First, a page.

Exodus: Gods and Kings is an epic film. It is epic like the epics of old from David Lean and C.B. DeMille. And like modern day epics from James Cameron and, well, Ridley Scott (director of E:GAK). Which is to say, Exodus Gods and Kings is big, bold and ambitious.
The settings and the vistas are magnificent. In the old days, an epic’s trailer would mention “a cast of thousands.” In modern filmmaking, thousands of humans are not actually required to be on hand, but the shots of huge slave villages and giant projects (such as the Pyramids) provide a realistic looking depiction of what life may have been like way back in the B.C. day.
In Exodus: Gods and Kings, Moses learns of his true lineage and, after several years away from the center of Hebrew servitude to the Egyptians, returns to set his people free.
Moses goes into the mountains to talk to God. The Burning Bush is there, but the voice of God is represented by a young child (Issac Andrews) whose messages to Moses are sometimes delivered rather sternly. The kid does a great job.
How to convince pharaoh Ramesses (Joel Edgerton) to free the slaves? How about a series of plagues? 3-D embellishes the horror of the plagues, which range from locusts to flies to frogs to boils on skins. The final plague, death of a family’s firstborn, does the trick.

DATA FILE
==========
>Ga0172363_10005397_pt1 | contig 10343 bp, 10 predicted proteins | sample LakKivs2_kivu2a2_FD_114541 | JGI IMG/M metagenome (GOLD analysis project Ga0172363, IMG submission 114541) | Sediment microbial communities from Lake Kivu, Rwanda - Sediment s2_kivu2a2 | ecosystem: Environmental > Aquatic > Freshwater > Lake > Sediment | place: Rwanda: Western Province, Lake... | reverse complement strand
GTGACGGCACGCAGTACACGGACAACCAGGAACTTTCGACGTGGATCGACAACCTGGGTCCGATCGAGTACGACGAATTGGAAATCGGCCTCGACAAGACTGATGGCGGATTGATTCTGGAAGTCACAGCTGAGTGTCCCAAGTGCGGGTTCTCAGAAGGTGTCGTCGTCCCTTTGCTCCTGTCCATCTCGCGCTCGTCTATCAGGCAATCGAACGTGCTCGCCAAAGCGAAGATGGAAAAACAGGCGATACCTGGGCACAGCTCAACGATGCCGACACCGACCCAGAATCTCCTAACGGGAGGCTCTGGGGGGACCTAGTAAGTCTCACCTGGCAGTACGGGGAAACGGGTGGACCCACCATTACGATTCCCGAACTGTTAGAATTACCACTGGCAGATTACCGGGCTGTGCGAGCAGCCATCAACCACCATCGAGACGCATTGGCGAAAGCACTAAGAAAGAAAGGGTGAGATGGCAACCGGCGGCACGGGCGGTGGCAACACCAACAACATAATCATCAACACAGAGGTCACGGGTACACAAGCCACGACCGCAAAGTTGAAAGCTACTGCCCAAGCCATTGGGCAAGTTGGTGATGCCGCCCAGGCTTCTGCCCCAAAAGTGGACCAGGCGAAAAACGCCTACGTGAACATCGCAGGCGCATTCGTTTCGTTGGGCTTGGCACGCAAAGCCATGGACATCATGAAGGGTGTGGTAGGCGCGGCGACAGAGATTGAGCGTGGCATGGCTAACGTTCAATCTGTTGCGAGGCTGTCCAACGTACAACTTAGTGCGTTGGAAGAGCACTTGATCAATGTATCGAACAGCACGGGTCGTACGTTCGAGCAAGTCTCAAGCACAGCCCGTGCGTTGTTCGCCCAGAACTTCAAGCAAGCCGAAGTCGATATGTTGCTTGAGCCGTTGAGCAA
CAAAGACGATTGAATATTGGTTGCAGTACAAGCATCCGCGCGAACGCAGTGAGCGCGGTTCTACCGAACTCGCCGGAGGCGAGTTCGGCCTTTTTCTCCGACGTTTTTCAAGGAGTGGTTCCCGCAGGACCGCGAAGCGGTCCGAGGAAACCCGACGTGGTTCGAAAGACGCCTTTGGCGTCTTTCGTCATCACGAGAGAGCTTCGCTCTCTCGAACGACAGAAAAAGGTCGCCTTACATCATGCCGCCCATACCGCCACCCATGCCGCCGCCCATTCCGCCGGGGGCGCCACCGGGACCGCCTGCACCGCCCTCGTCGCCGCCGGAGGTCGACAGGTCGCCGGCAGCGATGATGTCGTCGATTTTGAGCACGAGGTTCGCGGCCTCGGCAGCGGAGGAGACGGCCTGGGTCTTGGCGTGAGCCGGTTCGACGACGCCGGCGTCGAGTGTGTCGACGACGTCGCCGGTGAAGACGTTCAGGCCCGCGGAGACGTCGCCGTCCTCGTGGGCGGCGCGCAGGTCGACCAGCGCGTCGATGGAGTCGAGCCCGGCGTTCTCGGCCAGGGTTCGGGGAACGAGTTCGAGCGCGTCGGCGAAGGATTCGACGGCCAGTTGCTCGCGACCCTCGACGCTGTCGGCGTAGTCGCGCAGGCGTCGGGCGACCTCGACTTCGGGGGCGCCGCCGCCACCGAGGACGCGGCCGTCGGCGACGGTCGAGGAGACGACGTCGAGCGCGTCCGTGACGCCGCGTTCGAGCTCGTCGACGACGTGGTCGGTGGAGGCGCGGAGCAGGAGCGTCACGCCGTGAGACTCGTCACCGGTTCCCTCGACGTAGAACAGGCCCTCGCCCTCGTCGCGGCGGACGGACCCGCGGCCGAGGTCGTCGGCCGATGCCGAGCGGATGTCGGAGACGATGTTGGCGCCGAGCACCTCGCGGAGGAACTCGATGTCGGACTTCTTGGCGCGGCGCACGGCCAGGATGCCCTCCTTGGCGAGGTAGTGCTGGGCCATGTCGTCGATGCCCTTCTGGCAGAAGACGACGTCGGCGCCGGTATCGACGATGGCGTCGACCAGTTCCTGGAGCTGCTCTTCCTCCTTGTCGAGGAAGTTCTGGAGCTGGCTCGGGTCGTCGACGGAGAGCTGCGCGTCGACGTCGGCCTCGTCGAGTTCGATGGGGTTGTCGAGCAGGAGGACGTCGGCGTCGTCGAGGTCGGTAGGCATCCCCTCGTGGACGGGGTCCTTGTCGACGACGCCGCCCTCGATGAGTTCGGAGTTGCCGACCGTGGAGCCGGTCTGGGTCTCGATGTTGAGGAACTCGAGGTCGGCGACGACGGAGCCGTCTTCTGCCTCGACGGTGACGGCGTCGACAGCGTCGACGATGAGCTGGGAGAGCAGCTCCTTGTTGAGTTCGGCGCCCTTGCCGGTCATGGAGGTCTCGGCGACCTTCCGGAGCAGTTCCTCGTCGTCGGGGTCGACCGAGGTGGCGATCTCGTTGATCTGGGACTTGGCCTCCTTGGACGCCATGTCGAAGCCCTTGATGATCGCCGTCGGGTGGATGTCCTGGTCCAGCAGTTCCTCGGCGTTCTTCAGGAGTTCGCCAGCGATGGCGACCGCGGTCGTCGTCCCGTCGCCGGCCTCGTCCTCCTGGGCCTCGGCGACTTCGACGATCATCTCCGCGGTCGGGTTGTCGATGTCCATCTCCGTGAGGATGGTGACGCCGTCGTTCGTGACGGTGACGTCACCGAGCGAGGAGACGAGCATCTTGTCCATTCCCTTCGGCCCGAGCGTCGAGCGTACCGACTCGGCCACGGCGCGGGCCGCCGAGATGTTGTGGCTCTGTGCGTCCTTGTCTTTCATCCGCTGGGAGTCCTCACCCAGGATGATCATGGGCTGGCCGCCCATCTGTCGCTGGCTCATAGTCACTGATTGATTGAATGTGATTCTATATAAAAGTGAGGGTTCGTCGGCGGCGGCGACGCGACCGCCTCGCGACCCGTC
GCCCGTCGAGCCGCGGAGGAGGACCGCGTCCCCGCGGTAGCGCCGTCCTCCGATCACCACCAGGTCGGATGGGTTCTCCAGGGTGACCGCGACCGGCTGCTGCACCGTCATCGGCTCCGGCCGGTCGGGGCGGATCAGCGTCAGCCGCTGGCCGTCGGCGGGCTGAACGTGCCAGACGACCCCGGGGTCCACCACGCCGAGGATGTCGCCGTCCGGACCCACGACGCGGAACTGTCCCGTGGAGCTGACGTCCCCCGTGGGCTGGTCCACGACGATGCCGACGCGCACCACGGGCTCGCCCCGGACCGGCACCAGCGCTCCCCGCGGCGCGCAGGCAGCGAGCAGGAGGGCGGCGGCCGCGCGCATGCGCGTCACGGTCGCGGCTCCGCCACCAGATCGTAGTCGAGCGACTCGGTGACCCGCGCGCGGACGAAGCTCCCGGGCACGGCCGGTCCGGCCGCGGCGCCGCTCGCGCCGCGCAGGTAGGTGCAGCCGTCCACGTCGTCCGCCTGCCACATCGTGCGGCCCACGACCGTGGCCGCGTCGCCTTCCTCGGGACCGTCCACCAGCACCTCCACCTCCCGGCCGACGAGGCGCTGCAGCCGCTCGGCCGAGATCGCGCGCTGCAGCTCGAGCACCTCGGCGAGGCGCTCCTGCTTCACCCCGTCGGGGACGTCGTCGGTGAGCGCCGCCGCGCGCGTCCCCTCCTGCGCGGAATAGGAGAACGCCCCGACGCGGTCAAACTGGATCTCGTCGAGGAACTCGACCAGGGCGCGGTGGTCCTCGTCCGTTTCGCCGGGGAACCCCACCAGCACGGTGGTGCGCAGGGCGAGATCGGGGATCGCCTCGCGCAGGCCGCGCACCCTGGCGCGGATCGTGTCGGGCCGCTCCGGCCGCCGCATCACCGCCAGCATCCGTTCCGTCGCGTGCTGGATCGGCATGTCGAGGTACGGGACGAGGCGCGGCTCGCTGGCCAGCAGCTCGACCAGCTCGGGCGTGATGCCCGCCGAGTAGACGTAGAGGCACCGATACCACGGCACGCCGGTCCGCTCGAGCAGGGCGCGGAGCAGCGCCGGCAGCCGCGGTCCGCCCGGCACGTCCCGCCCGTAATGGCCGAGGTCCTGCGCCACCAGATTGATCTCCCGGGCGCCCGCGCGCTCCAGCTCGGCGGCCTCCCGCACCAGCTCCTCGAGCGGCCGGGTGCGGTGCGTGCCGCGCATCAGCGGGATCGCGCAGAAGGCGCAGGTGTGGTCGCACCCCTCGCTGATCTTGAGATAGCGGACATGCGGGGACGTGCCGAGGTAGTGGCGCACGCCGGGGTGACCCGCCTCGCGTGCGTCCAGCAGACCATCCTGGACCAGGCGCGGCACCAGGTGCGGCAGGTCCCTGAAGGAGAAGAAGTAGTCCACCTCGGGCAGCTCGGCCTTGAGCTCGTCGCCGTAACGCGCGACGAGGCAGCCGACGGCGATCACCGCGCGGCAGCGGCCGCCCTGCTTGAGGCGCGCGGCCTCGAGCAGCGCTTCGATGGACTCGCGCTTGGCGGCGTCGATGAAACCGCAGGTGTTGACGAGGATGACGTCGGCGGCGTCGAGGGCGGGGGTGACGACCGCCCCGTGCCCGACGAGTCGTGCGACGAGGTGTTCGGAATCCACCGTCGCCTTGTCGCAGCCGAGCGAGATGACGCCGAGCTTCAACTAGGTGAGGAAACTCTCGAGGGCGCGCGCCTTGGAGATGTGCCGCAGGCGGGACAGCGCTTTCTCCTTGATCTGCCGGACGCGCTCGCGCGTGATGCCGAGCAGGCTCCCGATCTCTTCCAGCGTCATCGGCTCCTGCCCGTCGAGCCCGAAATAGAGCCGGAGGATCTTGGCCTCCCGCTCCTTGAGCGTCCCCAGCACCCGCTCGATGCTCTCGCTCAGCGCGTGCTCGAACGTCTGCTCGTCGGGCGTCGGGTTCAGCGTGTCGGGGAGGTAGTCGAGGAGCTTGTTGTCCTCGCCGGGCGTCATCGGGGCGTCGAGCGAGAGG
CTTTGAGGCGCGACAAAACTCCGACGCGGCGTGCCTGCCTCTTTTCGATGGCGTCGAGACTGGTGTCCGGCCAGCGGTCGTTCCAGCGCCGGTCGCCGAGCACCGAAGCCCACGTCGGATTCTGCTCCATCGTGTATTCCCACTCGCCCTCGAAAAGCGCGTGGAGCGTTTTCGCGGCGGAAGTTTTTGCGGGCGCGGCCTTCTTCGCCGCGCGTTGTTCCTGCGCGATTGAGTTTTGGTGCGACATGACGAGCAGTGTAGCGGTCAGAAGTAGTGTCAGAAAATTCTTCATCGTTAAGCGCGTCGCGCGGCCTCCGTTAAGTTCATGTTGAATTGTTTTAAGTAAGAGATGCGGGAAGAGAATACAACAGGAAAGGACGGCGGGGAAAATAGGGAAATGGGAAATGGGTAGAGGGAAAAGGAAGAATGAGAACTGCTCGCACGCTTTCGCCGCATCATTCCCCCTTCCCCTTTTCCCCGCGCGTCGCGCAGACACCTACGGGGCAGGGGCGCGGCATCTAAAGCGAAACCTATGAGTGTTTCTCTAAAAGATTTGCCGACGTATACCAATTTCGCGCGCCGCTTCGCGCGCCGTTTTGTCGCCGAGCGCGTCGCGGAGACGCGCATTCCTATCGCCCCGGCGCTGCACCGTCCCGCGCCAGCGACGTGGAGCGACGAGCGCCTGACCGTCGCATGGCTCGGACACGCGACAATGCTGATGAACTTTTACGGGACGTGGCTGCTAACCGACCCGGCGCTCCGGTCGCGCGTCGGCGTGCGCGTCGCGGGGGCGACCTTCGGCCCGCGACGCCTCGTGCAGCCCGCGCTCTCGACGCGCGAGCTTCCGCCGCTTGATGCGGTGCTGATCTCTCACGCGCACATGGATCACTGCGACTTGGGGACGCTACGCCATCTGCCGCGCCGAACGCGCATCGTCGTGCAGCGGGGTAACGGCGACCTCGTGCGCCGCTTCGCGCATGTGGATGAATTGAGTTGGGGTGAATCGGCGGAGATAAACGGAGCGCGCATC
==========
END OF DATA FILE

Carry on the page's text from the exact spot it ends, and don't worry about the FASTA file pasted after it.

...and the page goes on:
The exodus of the Jews climaxes with their pause at the shore of the Red Sea. Bale’s Moses and Scott do the trick of ensuring safe passage a bit differently from Charlton Heston’s Moses and DeMille.
Bale is excellent as Moses, strong but not overbearing. Edgerton seems a bit uncomfortable as Ramesses. The Egyptian style which has men encircling their eyes in eye shadow makes him look feminine, which I don’t think is the intended effect.
Also in the film’s cast are Ben Kingsley, Aaron Paul, Sigourney Weaver and John Turturro.
Exodus: Gods and Kings runs 2:23 from the opening Fox logo to director Ridley Scott’s touching dedication of the movie to his brother Tony Scott, also a film director, who committed suicide in 2012.
If you like epic films and if you like Christian Bale, don’t miss it. But I can’t designate E:GAK a “must-see” film. (You may have many opportunities to see this film down the road as it could well become a TV classic for religious holiday viewing, just like The Ten Commandments was for many a decade.)